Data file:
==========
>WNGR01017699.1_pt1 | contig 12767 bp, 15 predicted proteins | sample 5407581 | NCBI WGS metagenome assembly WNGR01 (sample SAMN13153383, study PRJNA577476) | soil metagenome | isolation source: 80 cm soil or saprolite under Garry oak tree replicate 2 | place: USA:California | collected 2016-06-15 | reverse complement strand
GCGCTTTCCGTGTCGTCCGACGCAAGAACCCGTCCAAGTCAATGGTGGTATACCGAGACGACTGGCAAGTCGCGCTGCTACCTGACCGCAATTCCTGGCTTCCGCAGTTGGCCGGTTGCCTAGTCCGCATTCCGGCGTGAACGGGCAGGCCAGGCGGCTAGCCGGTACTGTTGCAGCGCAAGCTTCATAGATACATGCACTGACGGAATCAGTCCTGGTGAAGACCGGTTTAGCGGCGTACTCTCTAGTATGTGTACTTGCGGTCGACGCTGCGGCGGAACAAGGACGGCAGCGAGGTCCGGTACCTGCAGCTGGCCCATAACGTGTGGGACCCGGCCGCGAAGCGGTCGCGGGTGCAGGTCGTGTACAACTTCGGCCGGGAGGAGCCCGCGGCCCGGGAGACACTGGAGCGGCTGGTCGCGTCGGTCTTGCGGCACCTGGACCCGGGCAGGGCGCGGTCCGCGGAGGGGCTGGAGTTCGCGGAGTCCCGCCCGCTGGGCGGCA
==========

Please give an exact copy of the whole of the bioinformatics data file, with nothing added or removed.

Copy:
>WNGR01017699.1_pt1 | contig 12767 bp, 15 predicted proteins | sample 5407581 | NCBI WGS metagenome assembly WNGR01 (sample SAMN13153383, study PRJNA577476) | soil metagenome | isolation source: 80 cm soil or saprolite under Garry oak tree replicate 2 | place: USA:California | collected 2016-06-15 | reverse complement strand
GCGCTTTCCGTGTCGTCCGACGCAAGAACCCGTCCAAGTCAATGGTGGTATACCGAGACGACTGGCAAGTCGCGCTGCTACCTGACCGCAATTCCTGGCTTCCGCAGTTGGCCGGTTGCCTAGTCCGCATTCCGGCGTGAACGGGCAGGCCAGGCGGCTAGCCGGTACTGTTGCAGCGCAAGCTTCATAGATACATGCACTGACGGAATCAGTCCTGGTGAAGACCGGTTTAGCGGCGTACTCTCTAGTATGTGTACTTGCGGTCGACGCTGCGGCGGAACAAGGACGGCAGCGAGGTCCGGTACCTGCAGCTGGCCCATAACGTGTGGGACCCGGCCGCGAAGCGGTCGCGGGTGCAGGTCGTGTACAACTTCGGCCGGGAGGAGCCCGCGGCCCGGGAGACACTGGAGCGGCTGGTCGCGTCGGTCTTGCGGCACCTGGACCCGGGCAGGGCGCGGTCCGCGGAGGGGCTGGAGTTCGCGGAGTCCCGCCCGCTGGGCGGCA